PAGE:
BREAKING NEWS

New project to boost food and nutrition security and rural incomes in Burundi

Nearly 235,000 vulnerable households will benefit from a US$101 million project that aims to improve the living conditions and climate resilience of rural populations in five provinces of Burundi.

The financing agreement for the Agricultural Production Intensification and Vulnerability Reduction Project (PIPARV-B) was signed today in Rome by Gilbert F. Houngbo, President of IFAD, and Domitien Ndihokubwayo, Minister of Finance, Budget and Economic Cooperation of the Republic of Burundi.

Financing for the project includes a $27.5 million grant from IFAD, in addition to co-financing from the OPEC Fund for International Development ($25 million), the African Development Bank ($20 million), the World Food Programme ($7 million), the Government of Burundi ($11.6 million), and the beneficiaries themselves ($1.8 million). A financing gap of $8 million will be covered by other sources of financing or by the IFAD resource allocation cycle for Burundi for the period 2019-2021.

In Burundi, one of the main causes of poverty is the poor performance of the agriculture sector, which suffers from low public and private investment, weak capacity, overexploitation of natural resources and vulnerability to climate change, floods and droughts, as well as soil degradation, diseases and pests and barriers to market access. The new project will target the provinces of Gitega, Karuzi, Kayanza, Muyinga and Ngozi, where population and malnutrition rates are among the highest in the country.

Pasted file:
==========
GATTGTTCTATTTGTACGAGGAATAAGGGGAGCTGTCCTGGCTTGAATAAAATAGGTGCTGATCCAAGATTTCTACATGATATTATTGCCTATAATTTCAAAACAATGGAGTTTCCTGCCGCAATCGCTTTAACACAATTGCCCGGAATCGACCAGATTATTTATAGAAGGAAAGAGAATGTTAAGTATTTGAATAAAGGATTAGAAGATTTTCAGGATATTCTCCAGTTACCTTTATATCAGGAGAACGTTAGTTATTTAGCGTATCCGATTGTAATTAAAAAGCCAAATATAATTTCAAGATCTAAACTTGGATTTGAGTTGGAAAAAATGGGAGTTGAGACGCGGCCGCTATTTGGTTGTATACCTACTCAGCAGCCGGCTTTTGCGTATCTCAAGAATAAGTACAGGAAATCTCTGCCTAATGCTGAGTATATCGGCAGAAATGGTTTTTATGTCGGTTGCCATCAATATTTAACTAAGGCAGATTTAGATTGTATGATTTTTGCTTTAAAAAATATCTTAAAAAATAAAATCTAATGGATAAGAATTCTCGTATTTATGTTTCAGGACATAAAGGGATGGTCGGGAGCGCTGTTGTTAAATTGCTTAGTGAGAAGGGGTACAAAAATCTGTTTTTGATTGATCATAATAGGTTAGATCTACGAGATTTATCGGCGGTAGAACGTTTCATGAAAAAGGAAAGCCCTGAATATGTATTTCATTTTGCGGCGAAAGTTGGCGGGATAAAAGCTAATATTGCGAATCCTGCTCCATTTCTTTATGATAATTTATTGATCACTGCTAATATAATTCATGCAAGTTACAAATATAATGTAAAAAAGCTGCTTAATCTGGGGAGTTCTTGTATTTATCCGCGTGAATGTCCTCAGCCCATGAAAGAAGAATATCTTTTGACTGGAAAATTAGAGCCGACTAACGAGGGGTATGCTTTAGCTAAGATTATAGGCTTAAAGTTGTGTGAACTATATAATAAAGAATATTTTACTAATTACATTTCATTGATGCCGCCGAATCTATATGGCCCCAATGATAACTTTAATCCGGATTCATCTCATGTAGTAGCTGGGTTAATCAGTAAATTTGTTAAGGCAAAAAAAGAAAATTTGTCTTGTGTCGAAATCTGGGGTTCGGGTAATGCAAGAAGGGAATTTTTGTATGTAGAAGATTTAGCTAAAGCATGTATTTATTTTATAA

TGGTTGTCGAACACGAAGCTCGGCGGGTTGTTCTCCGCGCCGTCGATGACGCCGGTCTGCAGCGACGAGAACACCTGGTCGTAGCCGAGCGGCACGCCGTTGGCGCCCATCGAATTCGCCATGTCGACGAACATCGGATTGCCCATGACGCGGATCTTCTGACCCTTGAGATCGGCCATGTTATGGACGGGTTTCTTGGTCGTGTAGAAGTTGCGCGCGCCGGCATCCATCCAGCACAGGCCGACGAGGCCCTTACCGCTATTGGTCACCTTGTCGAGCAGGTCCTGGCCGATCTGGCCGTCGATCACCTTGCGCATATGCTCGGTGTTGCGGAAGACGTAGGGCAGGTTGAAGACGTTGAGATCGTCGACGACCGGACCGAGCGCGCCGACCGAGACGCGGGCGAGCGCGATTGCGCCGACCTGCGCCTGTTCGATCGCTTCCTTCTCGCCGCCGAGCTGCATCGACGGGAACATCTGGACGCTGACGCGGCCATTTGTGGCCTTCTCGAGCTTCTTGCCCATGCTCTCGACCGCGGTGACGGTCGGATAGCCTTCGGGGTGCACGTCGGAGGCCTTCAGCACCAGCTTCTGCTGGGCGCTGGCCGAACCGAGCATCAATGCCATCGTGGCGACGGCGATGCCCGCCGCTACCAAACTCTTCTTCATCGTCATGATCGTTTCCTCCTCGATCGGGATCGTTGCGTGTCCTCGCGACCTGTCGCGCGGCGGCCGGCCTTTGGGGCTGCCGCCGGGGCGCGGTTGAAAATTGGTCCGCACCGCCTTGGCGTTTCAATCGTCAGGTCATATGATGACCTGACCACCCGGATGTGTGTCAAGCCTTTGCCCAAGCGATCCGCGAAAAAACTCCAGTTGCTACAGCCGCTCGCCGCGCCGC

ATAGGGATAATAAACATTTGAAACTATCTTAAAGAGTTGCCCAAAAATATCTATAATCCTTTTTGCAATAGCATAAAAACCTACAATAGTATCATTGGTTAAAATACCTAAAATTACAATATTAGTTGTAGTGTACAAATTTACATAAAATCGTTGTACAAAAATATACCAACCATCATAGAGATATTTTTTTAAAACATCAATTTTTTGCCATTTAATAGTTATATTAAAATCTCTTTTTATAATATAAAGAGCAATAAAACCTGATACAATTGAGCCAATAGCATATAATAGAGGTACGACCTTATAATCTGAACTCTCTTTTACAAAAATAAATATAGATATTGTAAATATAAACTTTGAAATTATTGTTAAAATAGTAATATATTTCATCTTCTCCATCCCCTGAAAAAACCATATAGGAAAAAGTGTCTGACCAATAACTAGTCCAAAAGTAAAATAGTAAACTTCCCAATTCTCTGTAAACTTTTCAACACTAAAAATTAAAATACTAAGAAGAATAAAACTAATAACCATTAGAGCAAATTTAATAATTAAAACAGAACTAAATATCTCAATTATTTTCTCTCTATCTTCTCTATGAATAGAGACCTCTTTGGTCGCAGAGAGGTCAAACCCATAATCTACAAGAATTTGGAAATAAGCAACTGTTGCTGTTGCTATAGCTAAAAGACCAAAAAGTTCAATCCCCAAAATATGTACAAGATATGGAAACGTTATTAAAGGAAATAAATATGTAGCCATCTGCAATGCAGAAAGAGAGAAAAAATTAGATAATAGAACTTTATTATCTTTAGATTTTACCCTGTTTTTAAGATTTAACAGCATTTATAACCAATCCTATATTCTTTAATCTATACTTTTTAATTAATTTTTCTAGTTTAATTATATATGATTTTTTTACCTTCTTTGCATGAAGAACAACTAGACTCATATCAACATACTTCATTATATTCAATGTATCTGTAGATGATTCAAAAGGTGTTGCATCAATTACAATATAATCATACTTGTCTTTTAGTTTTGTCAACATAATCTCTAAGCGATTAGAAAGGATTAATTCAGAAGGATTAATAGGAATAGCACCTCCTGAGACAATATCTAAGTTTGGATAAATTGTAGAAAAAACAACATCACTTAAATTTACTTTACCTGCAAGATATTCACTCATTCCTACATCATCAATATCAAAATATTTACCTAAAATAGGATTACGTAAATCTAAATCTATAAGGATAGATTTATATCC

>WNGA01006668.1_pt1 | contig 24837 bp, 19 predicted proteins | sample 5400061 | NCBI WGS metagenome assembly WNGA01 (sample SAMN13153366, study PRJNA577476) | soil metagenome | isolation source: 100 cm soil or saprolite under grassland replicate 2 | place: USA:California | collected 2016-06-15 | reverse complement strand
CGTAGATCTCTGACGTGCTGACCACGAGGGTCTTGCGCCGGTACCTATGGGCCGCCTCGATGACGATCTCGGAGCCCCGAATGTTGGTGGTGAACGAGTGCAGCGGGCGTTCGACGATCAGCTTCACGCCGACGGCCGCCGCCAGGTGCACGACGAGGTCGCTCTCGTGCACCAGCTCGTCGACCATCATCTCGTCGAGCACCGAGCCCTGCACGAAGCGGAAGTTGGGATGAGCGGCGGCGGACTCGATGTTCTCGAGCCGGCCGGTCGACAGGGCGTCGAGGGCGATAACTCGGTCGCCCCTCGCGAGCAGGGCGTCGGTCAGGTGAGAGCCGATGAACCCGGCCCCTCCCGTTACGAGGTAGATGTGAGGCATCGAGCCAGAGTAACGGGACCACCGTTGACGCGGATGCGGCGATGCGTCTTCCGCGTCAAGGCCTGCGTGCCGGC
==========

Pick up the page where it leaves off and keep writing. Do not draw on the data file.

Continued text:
PIPARV-B aims to reduce chronic child malnutrition and improve nutrition rates overall in the project areas by training household members on good dietary practices, nutrition and hygiene. Through the organization of 20 cooperative groups, it is expected that 6,000 participants will have access to climate-resilient technologies, including high-quality seeds and plants, as well as storage, processing and marketing facilities for rice and milk. The project will also promote the raising of small livestock, fishing, poultry farming and beekeeping.

The project will establish 240 farmer field schools in developed wetland areas, while supporting 30 wetland users’ associations and 333 watershed committees. It will train 3,000 young men and women. Furthermore, PIPARV-B is expected to rehabilitate 150 kilometres of rural roads to facilitate access to market and construct 30 rice storage hangars equipped with hulling and whiting machines. In addition, 100 warehouses will be constructed.

Since 1980, IFAD has financed 13 rural development programmes and projects in Burundi at a total cost of $567.6 million, with an IFAD investment of $276.8 million. These projects and programmes have directly benefited 947,779 rural households.

 


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Farmers Review Africa
Farmers Review Africa
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